New self-driving car system tested on UK roads
February 20, 2013
Scientists at Oxford University have developed a self-driving car that can cope with snow, rain and other weather conditions. The system can be fitted to existing cars and could one day cost just £100 (US$150), The Guardian reports.
The new system has been installed in a Nissan Leaf electric car and tested on private roads around the university. It will halt for pedestrians, and could take over the tedious parts of driving such as negotiating traffic jams or regular commutes.
The ystem has been demonstrated on public roads — and as long as there is a licensed driver in the driver’s seat, “there’s no obvious legal barrier to using it on roads now,” professor Newman told the Guardian. “It’s essentially an advanced driver assistance system.”
Newman thinks that it could be only 15 years before self-driving systems become commonplace in cities as the price of installing the systems drops: “At present it costs about £5,000, but we’re working to reduce that to £100,” he said.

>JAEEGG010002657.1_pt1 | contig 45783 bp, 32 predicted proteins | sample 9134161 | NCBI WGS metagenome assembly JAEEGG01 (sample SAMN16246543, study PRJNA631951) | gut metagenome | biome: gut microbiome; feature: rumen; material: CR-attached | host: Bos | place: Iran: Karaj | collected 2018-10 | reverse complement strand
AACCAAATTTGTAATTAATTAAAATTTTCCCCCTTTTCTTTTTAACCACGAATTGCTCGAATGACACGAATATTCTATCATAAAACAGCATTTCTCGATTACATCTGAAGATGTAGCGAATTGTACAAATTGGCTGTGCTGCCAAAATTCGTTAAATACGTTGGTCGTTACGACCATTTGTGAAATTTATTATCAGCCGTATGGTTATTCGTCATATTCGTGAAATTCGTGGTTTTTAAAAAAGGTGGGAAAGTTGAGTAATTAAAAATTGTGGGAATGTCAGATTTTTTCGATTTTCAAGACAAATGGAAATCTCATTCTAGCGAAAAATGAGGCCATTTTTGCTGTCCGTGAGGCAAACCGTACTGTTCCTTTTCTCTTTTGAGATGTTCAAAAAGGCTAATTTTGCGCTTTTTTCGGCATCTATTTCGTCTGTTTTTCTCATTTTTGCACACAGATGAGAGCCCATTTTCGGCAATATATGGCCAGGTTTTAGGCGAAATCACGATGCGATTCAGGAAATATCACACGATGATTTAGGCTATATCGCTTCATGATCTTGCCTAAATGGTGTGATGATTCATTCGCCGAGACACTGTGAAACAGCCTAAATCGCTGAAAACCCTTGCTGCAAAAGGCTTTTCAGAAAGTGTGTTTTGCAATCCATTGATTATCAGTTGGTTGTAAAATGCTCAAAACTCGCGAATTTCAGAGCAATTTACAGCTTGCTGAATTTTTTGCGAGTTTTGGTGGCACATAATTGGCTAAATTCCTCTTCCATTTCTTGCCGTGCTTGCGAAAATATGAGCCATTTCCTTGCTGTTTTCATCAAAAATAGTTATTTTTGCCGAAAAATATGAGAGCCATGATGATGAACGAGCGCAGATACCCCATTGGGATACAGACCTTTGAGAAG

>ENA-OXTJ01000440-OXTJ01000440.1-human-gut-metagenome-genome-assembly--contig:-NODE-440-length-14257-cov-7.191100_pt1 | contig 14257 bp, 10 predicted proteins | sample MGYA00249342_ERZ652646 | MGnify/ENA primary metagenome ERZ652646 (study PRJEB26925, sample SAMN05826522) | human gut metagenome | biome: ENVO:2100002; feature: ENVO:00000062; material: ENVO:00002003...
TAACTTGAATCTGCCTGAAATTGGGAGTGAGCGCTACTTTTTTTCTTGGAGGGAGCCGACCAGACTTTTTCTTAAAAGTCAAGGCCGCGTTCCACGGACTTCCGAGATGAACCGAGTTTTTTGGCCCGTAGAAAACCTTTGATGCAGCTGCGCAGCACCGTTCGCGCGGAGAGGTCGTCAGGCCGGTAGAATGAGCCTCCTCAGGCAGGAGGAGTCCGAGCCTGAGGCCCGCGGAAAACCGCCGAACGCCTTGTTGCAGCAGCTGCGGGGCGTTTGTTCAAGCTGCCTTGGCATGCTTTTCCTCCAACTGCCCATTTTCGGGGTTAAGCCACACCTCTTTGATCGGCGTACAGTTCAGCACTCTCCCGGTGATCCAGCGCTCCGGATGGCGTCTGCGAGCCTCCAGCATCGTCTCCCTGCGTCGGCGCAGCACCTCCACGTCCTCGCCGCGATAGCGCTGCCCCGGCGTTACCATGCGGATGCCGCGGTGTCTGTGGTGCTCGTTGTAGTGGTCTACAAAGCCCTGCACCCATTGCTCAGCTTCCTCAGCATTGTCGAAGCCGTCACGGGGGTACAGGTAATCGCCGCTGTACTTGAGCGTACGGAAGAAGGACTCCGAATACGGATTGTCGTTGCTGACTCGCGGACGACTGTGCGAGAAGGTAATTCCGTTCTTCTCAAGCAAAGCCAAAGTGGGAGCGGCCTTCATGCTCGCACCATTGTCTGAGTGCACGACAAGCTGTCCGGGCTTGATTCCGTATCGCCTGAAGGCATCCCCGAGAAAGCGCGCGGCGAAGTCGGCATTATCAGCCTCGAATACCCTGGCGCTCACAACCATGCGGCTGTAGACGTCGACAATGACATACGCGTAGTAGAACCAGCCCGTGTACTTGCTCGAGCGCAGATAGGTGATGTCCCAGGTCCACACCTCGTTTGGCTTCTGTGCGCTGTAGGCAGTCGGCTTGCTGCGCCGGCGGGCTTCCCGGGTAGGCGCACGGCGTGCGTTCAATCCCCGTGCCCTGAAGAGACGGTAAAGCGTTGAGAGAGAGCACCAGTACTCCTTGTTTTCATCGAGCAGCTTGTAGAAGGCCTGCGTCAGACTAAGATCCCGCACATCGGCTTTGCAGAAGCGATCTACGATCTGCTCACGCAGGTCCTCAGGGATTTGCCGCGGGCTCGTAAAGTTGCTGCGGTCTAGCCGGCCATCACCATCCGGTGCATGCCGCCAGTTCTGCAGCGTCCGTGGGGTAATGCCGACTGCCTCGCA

The car has been tested running at up to 40mph, said Newman.
Rather than using the GPS navigation system, which can be unreliable in cities where “urban canyons” caused by buildings block signals, and only accurate to a few metets, the British-developed system uses 3D laser scanning allied to computer storage to build up a map of its surroundings, which is accurate to a few centimeters.
The auto-drive system works by recognizing where it is, based on a laser scanner on the front of the car, comparing its surroundings to its stored data. That’s different from Google’s system, which uses a combination of GPS, laser guidance — from a roof-mounted laser — and mapping to determine its location and route.
The Oxford system, developed through funding from the Engineering and Physical Sciences Research Council, could be extended so that each car downloads data from passing cars, or over the internet via 3G and 4G connections to a central system.